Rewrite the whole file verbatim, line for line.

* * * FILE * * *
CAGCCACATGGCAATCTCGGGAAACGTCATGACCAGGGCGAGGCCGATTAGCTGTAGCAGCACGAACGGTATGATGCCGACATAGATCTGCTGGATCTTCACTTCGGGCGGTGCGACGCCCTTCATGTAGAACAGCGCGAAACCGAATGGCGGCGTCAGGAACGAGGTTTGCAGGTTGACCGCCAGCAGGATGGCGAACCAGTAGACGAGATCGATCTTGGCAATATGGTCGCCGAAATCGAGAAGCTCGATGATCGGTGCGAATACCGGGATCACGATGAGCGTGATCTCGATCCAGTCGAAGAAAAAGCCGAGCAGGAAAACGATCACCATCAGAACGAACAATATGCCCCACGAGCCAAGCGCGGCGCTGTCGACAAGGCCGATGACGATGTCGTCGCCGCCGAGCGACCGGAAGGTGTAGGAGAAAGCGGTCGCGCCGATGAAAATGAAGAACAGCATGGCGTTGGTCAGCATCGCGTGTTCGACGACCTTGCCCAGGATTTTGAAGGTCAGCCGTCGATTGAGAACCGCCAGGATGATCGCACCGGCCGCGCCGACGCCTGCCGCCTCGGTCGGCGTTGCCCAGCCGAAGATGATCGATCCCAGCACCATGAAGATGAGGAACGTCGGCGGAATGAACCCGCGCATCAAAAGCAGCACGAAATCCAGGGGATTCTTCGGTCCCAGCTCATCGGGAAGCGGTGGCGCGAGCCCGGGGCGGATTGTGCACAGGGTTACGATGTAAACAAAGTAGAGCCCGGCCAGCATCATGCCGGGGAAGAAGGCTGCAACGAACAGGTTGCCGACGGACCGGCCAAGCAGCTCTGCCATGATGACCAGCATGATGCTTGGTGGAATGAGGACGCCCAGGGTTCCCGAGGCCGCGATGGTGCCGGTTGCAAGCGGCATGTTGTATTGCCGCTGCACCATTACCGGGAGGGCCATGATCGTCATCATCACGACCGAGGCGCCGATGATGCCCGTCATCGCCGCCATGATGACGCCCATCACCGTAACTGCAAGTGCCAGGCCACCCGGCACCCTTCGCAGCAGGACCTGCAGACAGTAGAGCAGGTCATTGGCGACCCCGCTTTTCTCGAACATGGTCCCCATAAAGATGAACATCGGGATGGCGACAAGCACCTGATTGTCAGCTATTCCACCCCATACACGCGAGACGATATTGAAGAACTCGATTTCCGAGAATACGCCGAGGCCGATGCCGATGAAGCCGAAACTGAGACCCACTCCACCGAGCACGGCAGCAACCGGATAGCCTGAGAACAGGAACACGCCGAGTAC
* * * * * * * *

CAGCCACATGGCAATCTCGGGAAACGTCATGACCAGGGCGAGGCCGATTAGCTGTAGCAGCACGAACGGTATGATGCCGACATAGATCTGCTGGATCTTCACTTCGGGCGGTGCGACGCCCTTCATGTAGAACAGCGCGAAACCGAATGGCGGCGTCAGGAACGAGGTTTGCAGGTTGACCGCCAGCAGGATGGCGAACCAGTAGACGAGATCGATCTTGGCAATATGGTCGCCGAAATCGAGAAGCTCGATGATCGGTGCGAATACCGGGATCACGATGAGCGTGATCTCGATCCAGTCGAAGAAAAAGCCGAGCAGGAAAACGATCACCATCAGAACGAACAATATGCCCCACGAGCCAAGCGCGGCGCTGTCGACAAGGCCGATGACGATGTCGTCGCCGCCGAGCGACCGGAAGGTGTAGGAGAAAGCGGTCGCGCCGATGAAAATGAAGAACAGCATGGCGTTGGTCAGCATCGCGTGTTCGACGACCTTGCCCAGGATTTTGAAGGTCAGCCGTCGATTGAGAACCGCCAGGATGATCGCACCGGCCGCGCCGACGCCTGCCGCCTCGGTCGGCGTTGCCCAGCCGAAGATGATCGATCCCAGCACCATGAAGATGAGGAACGTCGGCGGAATGAACCCGCGCATCAAAAGCAGCACGAAATCCAGGGGATTCTTCGGTCCCAGCTCATCGGGAAGCGGTGGCGCGAGCCCGGGGCGGATTGTGCACAGGGTTACGATGTAAACAAAGTAGAGCCCGGCCAGCATCATGCCGGGGAAGAAGGCTGCAACGAACAGGTTGCCGACGGACCGGCCAAGCAGCTCTGCCATGATGACCAGCATGATGCTTGGTGGAATGAGGACGCCCAGGGTTCCCGAGGCCGCGATGGTGCCGGTTGCAAGCGGCATGTTGTATTGCCGCTGCACCATTACCGGGAGGGCCATGATCGTCATCATCACGACCGAGGCGCCGATGATGCCCGTCATCGCCGCCATGATGACGCCCATCACCGTAACTGCAAGTGCCAGGCCACCCGGCACCCTTCGCAGCAGGACCTGCAGACAGTAGAGCAGGTCATTGGCGACCCCGCTTTTCTCGAACATGGTCCCCATAAAGATGAACATCGGGATGGCGACAAGCACCTGATTGTCAGCTATTCCACCCCATACACGCGAGACGATATTGAAGAACTCGATTTCCGAGAATACGCCGAGGCCGATGCCGATGAAGCCGAAACTGAGACCCACTCCACCGAGCACGGCAGCAACCGGATAGCCTGAGAACAGGAACACGCCGAGTAC